While you were checking out newer ways to make your phone cooler through software add-ons this year, push email snaked its way through to smartphones.
However, smartphones’ biggest propellant has been social networking apps like Facebook and Twitter. The first generation of Facebook for the iPhone wasn’t even a program; users had to visit iphone.facebook.com on the mobile browser to access a customised version of the site. The revolution took place when Apple launched its AppStore and allowed third-party developers to create their own apps. Google and BlackBerry shortly followed suit with their own versions. Before this, users were mostly tech-enthusiasts or corporates who needed mission-specific software.
Today, mobile apps are largely fuelled by the massive processing power available in modern devices. Handsets like the Apple iPhone 4, Nokia N8 and Google Nexus S, are almost as powerful as the laptops of yore.
Games are a great way to showcase what such phones are capable of. It’s no surprise then than game publisher Electronic Arts has its own mobile division pushing out latest releases such as Need For Speed, Hot Pursuit and Fifa ‘11 at the same time as on other platforms like the PC, PS3 and XBOX 360.
But it’s not all about games. There are apps for enhancing the photos you take. Some add vignettes, other emulate the effects of a variety of old-school films and lenses. “I love the Polaroid effect of the Hipstamatic app on my iPhone 4. It’s much more interesting than taking boring old snaps with a standard digicam,” mentions ad executive Karl Bharucha (28).
Apps are becoming such a popular phenomenon that those who aren’t on the bandwagon are missing out. Amazon and eBay have mobile apps that let you buy and ship stuff straight to your doorstep without ever visiting the computer screen. Music bands too are making their presence felt on the mobile front. Along with a band website, official Twitter account, Facebook and MySpace pages, many are developing their own mobile apps that offer the latest news, photos, videos, and sample songs. Indian folk band Swarathma, for instance, is the first desi band to have its own app on the iPhone. “We wanted to push boundaries and were excited by the opportunity of engaging with fans in a new way. Smartphones are where everything is moving to, and we wanted to be there,” says the bassist, Jishnu Dasgupta.
BlackBerry on top
As far as mobile phone services go, BlackBerry still rules the roost. The fact that the cheapest BlackBerry is as good as the flagship one says a lot about the brand’s strategy. In the entry-level Curve, you get push email, Internet (depending on the plan), applications and BB messenger. Higher-end BlackBerrys like the Torch 9800 have better screens, cameras, video recording and 3G but the core services are identical.
But BlackBerry seems to have a clear edge over the other handsets due to the BB messenger, and that is one reason why people have switched over to it.
“BlackBerry devices have become extremely popular in the smartphone category and account for four out of every 10 handsets sold at The Mobile Store," says Moin Mushtaque, vice president, Essar Telecom Retail Limited. Another reason is peer pressure. UK-based animation student Stuti Guha (23) recently shifted loyalties since most of her colleagues use the BB messenger service, and it helps her keep in touch with them. “The BBM is really helpful in places where texts are expensive to send. Plus, I’d always be missing out on my friends’ group chat before I got a BlackBerry,” she says.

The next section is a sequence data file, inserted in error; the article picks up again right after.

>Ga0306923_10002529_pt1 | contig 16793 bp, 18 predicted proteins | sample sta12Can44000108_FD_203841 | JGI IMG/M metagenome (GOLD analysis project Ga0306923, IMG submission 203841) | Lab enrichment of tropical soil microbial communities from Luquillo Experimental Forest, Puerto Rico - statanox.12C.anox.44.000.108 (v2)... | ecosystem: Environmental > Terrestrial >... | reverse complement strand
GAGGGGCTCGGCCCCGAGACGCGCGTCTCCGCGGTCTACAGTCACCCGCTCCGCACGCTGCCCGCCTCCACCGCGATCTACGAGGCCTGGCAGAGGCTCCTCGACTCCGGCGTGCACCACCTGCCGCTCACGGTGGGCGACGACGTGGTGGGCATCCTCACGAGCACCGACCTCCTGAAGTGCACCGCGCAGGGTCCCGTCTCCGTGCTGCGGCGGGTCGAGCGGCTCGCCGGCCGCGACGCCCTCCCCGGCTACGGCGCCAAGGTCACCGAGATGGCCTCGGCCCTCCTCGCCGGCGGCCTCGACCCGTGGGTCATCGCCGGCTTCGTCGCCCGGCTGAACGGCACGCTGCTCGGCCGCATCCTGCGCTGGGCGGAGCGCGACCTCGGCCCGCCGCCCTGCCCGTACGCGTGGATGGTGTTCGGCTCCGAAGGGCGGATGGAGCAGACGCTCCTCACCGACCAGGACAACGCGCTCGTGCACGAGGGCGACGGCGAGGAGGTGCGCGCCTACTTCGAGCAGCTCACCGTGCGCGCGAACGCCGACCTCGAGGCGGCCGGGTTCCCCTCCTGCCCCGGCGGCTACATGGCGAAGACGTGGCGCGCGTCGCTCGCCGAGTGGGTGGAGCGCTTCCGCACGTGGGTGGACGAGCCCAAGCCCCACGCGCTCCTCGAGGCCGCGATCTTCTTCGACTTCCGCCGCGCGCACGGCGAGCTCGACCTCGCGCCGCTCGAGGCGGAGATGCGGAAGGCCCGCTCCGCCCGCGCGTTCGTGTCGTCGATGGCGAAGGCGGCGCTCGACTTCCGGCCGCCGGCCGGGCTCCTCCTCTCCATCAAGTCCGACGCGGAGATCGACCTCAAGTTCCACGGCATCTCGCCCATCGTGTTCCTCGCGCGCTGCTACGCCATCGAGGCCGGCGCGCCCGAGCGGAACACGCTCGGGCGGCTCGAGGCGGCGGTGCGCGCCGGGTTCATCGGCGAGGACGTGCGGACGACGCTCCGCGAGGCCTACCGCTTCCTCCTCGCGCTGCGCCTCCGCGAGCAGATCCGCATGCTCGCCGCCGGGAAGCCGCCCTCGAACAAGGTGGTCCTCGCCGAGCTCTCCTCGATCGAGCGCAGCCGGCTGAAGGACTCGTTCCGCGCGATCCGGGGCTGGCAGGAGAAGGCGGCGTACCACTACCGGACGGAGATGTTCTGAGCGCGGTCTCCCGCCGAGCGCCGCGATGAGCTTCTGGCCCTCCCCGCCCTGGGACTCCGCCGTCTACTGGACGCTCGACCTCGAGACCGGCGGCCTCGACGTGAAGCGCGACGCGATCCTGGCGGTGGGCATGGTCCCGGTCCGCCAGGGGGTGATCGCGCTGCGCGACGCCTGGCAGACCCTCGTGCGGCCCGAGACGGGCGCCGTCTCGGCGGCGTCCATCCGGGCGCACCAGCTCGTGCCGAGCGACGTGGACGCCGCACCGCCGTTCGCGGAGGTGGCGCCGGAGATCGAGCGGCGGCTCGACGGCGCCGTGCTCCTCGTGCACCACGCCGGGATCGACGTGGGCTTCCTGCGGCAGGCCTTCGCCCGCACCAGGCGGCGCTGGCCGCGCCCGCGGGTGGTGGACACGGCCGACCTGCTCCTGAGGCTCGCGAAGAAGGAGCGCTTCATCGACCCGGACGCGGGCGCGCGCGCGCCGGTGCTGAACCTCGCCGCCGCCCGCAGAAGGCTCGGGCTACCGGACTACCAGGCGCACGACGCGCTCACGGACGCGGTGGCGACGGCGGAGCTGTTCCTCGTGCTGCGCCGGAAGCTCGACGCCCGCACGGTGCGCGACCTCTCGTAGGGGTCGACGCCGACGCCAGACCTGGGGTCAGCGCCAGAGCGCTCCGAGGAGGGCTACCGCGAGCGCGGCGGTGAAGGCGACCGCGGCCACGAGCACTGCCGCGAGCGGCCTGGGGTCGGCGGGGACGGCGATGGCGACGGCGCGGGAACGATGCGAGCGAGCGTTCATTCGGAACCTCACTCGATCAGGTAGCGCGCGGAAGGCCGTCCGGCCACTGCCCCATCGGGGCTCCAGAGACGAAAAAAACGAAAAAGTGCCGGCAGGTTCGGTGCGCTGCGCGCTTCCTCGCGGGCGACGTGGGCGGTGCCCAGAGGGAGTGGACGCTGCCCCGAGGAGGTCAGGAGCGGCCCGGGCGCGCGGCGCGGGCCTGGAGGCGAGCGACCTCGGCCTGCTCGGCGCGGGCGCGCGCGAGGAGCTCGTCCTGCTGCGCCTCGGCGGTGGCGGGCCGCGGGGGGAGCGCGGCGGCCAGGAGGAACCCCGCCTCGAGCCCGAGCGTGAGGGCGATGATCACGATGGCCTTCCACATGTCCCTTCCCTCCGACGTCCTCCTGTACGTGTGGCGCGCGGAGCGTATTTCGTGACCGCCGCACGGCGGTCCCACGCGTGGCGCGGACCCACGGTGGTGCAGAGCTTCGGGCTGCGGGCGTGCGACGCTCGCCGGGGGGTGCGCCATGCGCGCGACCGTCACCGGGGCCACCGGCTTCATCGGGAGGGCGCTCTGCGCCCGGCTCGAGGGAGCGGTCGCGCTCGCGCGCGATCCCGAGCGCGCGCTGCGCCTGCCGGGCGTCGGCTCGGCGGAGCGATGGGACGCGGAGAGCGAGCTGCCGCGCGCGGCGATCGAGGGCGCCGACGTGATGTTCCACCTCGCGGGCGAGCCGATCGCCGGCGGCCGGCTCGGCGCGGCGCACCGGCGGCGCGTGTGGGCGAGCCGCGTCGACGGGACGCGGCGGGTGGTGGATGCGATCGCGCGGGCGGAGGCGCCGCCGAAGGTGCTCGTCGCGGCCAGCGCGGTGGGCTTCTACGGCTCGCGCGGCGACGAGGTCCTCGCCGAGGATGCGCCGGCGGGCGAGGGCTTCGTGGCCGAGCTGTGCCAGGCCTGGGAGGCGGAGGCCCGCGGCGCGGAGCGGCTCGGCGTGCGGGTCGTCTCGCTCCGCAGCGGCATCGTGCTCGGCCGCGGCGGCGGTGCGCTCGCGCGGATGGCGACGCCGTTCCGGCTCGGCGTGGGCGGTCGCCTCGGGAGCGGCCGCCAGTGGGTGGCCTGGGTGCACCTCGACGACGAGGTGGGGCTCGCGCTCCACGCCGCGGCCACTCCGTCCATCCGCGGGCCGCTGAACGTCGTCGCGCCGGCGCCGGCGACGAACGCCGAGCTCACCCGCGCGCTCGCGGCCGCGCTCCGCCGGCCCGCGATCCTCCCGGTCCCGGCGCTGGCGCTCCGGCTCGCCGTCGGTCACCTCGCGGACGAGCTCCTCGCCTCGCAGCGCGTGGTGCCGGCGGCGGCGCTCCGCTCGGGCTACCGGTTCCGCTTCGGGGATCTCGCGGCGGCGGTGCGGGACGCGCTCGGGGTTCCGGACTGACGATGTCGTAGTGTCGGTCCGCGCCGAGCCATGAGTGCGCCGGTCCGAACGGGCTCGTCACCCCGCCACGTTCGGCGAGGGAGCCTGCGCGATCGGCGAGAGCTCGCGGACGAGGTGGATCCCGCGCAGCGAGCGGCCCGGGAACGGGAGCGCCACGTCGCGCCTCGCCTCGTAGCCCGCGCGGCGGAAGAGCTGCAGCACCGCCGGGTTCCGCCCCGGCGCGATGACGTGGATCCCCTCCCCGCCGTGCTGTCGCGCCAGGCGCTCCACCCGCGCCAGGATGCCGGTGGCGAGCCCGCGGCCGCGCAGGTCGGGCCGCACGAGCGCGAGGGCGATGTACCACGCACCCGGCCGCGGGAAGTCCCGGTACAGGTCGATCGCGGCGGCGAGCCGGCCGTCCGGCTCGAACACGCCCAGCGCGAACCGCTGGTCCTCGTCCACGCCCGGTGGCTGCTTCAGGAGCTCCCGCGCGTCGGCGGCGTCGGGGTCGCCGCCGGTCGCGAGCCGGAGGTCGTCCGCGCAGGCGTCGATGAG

Also causing the drift is that some users on other platforms aren’t as happy with the apps offered. For Nokia user Aashray Hariharan, a Newsweek application was indispensable, but he just couldn’t find it for his phone. “I got all the insignificant news apps but none that I required. Sure, social networking apps come preloaded, but what if I don’t use them?” he says.
However, Hariharan wouldn’t budge from his Nokia as it offers him everything else. “I get push email, a few applications, messengers, etc. Sure the BBM is cool and everyone uses it, but it’s nothing you can’t do without,” he says.
Angry Birds, Fruit Ninja, Twitter, Facebook, Evernote
Google Voice, Task Killer, Docs To Go, Shazam, Dropbox
Dictionary and Thesaurus, Time Magazine, Chat for Facebook, WhatsApp Messenger, DriveSafely
Fring, JoikuSpot Light, Ovi Maps, Qik Video Player, TweetS60 Lite
BB usage plans
Real money saver?
In terms of costs, while some users feel that carriers offer cheaper plans for the BlackBerry (BB), others opine the overall cost at the time of billing adds up to more. Production manager Anuja Sharma switched over to the BB from Nokia to utilise the BBM, and has managed to bring her overall bill down by approximately Rs 600.
“My friends and colleagues use the BBM service, and now chatting with them has become cheap. My plan includes surfing costs, so I don’t pay anything extra for that.” However, ad executive Puneet Gandhi uses the net more to surf than check email, and his Nokia smartphone gets him a better deal. “I pay about Rs 199 to surf the Internet and chat, and my overall net usage goes up to Rs 300 per month only,” he says.
The next big thing?
Google was the second to launch its Android Market in August 2008 and has seen a steady growth through this year. As of December 2009, there were 2,000 apps available. There are over 1 lakh apps available now. Amongst all platforms, Android has the highest percentage of free apps according to a report this July by Distomo. It seems highly probable that the market will overtake Apple’s AppStore next year to become the biggest mobile app marketplace.